The Philippine city of Davao has approved a waste-to-energy proposal to address the city’s looming waste disposal problem reports the Sun Star. The approval gives Secura International Corp the go ahead to construct a plant with the capacity to produce at least 8,000-16,000 kiloliters of high-grade fuel or heating oil from about 23,000 to 46,000 tons of biomass. The fuel can be used for various purposes including powering vehicles, fishing boats, ships, and facilities such as sugar mills and asphalt plants, as well as for electricity generation.

The Sacramento Business Journal says that a co-digestion facility is being constructed which will use food waste and sewage to produce biogas at the Sacramento Regional Wastewater Treatment Plant. The food waste includes fats, oils and grease from local restaurants. The biogas will then be used to generate renewable electricity for up to 2,000 California homes.

Cogeneration & On-Site Power Production noted that a biomass heating plant has opened in northern Norway. Norwegian state-owned utility Statkraf opened its first biomass-fuelled district heating facility last week. 90% of combustion at the Harstad facility is based on bioenergy, mainly wood chips. The plant will have the capacity to supply some 80 GWh of heating per year.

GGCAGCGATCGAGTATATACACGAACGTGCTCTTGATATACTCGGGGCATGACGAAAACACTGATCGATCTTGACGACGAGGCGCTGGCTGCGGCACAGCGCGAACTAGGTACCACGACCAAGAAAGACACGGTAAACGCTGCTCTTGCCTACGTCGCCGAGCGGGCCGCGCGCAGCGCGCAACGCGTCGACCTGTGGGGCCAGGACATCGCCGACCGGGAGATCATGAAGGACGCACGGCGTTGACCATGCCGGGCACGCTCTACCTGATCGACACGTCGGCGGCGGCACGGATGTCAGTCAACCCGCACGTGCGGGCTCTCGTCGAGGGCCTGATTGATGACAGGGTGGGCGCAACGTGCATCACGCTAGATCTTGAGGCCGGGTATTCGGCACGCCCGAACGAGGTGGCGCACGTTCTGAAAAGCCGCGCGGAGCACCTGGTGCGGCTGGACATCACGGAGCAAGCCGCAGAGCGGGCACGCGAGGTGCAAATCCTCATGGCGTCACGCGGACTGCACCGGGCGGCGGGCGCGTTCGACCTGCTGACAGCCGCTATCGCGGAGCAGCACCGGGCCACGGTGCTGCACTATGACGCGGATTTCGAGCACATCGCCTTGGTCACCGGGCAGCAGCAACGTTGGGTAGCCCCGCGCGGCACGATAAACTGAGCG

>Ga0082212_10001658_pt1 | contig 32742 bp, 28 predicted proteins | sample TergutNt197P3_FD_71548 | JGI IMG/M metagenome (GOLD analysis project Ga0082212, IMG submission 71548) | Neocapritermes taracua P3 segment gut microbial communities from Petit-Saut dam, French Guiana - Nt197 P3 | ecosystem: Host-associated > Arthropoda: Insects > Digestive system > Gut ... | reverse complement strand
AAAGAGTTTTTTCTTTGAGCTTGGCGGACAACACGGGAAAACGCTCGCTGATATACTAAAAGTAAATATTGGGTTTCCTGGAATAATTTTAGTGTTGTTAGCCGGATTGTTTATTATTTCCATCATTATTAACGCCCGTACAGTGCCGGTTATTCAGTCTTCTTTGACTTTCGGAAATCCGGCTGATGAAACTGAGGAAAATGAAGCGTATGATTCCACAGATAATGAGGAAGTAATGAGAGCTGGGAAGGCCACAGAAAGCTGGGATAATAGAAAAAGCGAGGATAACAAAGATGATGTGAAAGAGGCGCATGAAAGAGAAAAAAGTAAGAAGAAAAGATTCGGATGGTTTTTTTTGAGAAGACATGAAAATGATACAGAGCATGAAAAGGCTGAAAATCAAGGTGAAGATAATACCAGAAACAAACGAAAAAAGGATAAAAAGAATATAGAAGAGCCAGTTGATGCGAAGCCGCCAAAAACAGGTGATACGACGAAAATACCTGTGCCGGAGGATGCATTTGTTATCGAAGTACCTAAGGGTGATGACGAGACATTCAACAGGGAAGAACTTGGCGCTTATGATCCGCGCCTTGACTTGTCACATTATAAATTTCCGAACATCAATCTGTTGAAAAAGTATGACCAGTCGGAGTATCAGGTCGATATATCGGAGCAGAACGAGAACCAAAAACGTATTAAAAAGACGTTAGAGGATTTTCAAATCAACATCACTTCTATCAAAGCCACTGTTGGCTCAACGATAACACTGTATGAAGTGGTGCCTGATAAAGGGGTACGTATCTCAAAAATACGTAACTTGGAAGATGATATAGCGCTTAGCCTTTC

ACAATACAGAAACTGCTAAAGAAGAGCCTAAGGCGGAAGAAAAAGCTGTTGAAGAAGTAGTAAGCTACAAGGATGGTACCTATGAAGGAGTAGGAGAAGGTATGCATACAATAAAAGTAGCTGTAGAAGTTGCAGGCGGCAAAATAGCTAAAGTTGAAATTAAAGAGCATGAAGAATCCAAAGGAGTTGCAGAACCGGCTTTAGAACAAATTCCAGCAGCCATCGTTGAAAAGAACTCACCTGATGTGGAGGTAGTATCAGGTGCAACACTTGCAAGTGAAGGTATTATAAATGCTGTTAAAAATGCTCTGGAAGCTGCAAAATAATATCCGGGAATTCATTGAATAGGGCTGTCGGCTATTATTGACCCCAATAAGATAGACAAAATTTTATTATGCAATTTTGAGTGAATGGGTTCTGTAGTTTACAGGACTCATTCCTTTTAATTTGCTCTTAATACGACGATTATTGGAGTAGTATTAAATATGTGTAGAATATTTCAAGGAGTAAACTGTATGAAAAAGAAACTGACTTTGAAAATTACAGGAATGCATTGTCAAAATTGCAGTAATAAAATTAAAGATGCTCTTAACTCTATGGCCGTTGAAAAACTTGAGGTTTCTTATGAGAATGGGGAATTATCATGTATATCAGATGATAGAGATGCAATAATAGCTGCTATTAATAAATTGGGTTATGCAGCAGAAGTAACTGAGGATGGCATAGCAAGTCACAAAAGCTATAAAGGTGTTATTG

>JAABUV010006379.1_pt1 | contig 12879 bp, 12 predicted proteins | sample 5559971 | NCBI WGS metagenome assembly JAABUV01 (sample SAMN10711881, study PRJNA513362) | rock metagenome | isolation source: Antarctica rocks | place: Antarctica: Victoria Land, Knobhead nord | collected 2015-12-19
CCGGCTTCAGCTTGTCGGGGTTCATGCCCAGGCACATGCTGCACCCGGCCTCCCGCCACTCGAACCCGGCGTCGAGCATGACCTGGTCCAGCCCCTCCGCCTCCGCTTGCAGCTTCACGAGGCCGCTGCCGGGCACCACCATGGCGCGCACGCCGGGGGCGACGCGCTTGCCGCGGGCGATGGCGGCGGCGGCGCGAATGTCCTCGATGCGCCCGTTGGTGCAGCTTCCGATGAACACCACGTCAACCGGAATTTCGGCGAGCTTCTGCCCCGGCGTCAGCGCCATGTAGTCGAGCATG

Waste heat from a natural gas pipeline in Western Canada will generate electricity for Albertans reports the Whitecourt Star. The 3,700-kilometre Alliance Pipeline transports natural gas from northeastern British Columbia and northwestern Alberta, through Saskatchewan, North Dakota, Minnesota and Iowa to Chicago. The engines used to compress the natural gas to move it down the pipeline produce a lot of waste heat and the pipeline owner is building a new facility to take this heat and convert it into electricity to supply 14,000 homes in the Canadian province of Alberta. The new facility, named the Chickadee Creek Generating Station, will generate 14 MW of electricity per hour.

The News reveals that Punjab industries in Pakistan are converting to alternative energy due to ongoing power and natural gas outages of six to eights hours daily. To avoid blackouts and brownouts firms are moving to biomass (agricultural waste), solid municipal waste, coal gasifiers, liquefied petroleum gas (LPG), used tyres and rejected leather soles as alternative fuels to natural gas, furnace oil and diesel. For example, Nishat Group has established a 12 MW biomass and solid municipal waste-run power plant at its textile processing unit in Lahore. At its cement factory in Kalar Kahar, it is using solid municipal waste, used tyres, rubber chappals, rice husk, wheat straw, and corn cob as fuel for heating purposes.

Uruguay wants agricultural and industrial waste to generate 30% of its energy by 2030 reports Renewable Energy Magazine. The South American country will focus on transforming waste generated through wool washing, dairy operations, pig breeding and cattle fattening into clean energy. Uruguay’s goal is for renewables to reach 50% of the overall energy mix by 2015, while hydropower, wind and biomass would account for 90% of the electricity mix.